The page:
1. Experience Art.

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Go out and find a local art gallery. As you walk around the exhibit, write down a few lines of your first impressions on each piece. If you are unable to walk through a gallery, find an art website and write down your first impressions. Writing will always inspire art and vice versa. By focusing on visual thoughts, your mind will hopefully explore new inspirations and ideas.

  1. Use Writing Prompts.

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Writing challenges can inspire new ideas and allow your brain to work outside the box. These challenges come in large variety and are available for every genre. Writing prompts are easy to find over the Internet and are generally free as well.

Here is one to get you started: Pretend you are the owner of a large company. You are forced to fire one of your top executives. For ten minutes, write in letter format why you are removing this person from your company.

  1. Play Story-Telling Card Games.

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If your Writer’s Block is contagious and your friends need inspiration as well, then I suggest story-telling card games. These games typically consist of a box of cards that have been illustrated with pictures or words. When laid out on a table, they allow for a narrative to be created. The person who produces the best narrative from the cards wins the game. Some story-telling card games are: The Hollow Woods, Once Upon a Time, Above and Below, and The Machine of Death. This last suggestion is my personal favorite way to shake writer’s block because you also get to relax with friends!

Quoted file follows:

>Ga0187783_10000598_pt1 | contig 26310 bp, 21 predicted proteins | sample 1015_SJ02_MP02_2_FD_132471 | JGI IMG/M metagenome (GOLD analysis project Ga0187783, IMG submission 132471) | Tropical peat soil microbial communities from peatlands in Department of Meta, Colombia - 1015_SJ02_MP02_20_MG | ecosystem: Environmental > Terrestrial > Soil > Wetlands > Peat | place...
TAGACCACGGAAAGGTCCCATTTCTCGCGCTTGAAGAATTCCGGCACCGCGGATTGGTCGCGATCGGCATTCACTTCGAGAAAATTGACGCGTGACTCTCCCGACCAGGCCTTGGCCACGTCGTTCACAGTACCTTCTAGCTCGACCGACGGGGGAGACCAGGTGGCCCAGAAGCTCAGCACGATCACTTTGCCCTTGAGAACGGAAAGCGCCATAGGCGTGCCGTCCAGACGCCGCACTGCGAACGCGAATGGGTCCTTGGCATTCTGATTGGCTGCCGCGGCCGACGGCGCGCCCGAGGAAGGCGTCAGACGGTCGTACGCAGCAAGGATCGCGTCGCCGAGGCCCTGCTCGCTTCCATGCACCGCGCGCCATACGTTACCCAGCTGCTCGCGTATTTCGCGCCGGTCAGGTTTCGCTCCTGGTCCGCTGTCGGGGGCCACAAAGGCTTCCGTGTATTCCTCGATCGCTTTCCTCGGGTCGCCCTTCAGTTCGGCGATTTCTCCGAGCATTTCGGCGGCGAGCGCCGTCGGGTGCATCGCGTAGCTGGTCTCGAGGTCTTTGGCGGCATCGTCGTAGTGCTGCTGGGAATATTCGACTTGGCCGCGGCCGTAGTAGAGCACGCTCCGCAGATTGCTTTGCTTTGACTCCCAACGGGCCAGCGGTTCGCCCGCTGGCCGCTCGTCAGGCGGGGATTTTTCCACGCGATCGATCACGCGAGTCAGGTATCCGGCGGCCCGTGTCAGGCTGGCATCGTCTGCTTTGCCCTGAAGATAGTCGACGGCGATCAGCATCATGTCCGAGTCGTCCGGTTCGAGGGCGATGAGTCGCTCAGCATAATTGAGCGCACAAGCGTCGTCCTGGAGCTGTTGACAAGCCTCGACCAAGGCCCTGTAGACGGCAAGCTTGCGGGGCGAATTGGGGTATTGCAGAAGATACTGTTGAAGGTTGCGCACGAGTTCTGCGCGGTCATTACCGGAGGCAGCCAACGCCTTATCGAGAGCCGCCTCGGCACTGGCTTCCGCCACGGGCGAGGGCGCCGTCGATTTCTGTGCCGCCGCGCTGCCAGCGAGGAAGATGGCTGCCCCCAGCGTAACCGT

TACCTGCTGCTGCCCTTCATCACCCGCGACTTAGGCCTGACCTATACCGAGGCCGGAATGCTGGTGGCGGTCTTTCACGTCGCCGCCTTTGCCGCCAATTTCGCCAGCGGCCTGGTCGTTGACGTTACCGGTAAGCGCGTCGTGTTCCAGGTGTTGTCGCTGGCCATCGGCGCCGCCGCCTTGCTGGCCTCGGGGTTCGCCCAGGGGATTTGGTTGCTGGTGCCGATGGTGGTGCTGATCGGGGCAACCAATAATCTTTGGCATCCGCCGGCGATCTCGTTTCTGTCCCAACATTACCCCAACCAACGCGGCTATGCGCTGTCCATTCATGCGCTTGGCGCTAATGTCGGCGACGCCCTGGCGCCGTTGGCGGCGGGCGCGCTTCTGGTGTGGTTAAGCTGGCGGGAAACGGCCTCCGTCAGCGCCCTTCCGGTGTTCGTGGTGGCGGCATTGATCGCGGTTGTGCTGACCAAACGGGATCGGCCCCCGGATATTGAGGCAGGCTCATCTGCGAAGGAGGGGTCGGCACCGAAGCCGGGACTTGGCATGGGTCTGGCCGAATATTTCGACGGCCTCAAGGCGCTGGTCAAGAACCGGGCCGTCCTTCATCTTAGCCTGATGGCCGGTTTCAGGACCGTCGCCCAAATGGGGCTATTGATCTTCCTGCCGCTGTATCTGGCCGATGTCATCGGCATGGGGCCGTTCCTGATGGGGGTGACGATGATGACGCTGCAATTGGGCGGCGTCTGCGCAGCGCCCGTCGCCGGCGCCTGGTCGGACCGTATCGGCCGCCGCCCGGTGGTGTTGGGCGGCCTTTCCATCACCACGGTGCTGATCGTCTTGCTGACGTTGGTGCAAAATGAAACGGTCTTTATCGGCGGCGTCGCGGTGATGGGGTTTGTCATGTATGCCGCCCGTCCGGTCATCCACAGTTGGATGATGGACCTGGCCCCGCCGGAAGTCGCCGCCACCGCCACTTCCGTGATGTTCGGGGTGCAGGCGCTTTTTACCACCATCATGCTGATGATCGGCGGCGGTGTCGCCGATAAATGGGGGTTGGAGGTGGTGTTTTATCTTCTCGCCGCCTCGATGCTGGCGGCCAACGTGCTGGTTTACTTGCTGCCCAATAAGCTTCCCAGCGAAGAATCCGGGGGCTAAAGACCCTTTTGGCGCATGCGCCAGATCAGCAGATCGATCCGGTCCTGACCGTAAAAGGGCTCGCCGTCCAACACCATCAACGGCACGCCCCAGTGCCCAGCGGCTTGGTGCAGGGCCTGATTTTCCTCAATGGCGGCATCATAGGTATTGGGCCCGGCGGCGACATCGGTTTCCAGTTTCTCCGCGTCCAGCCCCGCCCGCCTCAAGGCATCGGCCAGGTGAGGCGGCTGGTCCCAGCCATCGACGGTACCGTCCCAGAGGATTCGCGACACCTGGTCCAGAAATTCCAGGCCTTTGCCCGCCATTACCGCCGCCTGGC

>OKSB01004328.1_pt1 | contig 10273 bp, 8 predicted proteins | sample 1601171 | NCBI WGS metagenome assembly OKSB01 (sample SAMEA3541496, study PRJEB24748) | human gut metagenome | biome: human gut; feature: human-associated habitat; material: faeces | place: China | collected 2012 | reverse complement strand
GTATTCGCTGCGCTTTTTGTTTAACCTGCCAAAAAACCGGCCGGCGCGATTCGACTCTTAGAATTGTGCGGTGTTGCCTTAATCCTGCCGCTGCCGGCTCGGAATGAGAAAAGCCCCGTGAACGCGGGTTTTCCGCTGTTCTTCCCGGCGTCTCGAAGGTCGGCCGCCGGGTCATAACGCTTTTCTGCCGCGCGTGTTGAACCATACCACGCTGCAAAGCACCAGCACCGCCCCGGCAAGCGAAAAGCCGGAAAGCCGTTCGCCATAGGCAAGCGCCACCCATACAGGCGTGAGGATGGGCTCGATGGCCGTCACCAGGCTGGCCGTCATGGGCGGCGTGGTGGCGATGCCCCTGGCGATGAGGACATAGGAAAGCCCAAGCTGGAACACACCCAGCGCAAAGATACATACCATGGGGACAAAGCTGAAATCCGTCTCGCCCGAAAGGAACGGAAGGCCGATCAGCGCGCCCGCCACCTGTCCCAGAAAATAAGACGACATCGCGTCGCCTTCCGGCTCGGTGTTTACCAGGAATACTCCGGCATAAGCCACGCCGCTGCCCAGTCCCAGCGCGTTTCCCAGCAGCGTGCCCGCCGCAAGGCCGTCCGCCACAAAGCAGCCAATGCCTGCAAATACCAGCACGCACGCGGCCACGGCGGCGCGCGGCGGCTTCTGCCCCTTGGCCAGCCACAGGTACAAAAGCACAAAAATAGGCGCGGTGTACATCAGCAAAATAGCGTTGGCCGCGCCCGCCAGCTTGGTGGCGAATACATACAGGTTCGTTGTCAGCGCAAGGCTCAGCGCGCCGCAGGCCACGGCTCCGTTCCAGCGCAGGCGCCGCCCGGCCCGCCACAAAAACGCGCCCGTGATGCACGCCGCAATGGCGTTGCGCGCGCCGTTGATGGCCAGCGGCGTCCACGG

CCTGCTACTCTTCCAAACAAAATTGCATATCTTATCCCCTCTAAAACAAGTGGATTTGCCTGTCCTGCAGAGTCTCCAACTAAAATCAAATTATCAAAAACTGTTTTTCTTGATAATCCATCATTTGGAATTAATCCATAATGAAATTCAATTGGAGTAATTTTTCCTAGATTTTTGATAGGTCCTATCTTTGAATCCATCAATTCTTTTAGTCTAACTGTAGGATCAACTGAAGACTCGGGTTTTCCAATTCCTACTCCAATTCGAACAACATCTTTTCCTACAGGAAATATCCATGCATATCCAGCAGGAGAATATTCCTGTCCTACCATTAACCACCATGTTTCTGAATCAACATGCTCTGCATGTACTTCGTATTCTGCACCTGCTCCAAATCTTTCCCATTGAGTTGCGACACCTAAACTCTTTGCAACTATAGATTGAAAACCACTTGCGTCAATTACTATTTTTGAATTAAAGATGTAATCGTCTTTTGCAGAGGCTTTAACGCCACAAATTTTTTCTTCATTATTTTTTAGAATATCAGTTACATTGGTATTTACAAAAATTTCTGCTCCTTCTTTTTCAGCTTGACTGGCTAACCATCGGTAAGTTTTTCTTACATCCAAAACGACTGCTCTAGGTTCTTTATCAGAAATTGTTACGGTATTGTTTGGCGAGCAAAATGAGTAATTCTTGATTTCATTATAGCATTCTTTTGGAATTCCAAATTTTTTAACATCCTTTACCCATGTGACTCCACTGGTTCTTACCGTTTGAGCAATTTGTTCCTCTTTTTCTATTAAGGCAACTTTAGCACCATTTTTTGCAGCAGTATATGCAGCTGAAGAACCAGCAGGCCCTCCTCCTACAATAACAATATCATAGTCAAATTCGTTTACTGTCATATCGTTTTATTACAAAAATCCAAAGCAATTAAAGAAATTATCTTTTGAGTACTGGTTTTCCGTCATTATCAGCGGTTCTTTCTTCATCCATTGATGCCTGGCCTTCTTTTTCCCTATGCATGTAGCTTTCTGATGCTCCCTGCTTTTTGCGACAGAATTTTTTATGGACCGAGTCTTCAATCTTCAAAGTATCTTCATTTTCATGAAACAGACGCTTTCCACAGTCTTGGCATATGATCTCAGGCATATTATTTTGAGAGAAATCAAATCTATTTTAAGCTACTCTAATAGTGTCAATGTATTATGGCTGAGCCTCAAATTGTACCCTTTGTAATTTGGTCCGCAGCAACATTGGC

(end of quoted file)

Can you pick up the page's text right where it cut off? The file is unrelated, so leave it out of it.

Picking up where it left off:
Writer’s block happens to all of us, and with some time and patience anyone can escape it. Hopefully, one of these options cures your Writer’s Block and you can continue your project. Is there a routine I have not mentioned? Please, comment below sharing what you do to escape writer’s block!

 

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5 Books to Keep You Company on Valentine’s Day